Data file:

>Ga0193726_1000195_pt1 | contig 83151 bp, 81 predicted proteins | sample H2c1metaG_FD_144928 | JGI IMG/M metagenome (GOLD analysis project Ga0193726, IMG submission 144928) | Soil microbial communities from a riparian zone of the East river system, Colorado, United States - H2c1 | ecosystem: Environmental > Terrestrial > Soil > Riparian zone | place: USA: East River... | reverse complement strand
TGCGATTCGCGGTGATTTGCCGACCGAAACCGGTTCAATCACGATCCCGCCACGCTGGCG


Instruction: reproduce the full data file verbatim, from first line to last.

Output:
>Ga0193726_1000195_pt1 | contig 83151 bp, 81 predicted proteins | sample H2c1metaG_FD_144928 | JGI IMG/M metagenome (GOLD analysis project Ga0193726, IMG submission 144928) | Soil microbial communities from a riparian zone of the East river system, Colorado, United States - H2c1 | ecosystem: Environmental > Terrestrial > Soil > Riparian zone | place: USA: East River... | reverse complement strand
TGCGATTCGCGGTGATTTGCCGACCGAAACCGGTTCAATCACGATCCCGCCACGCTGGCG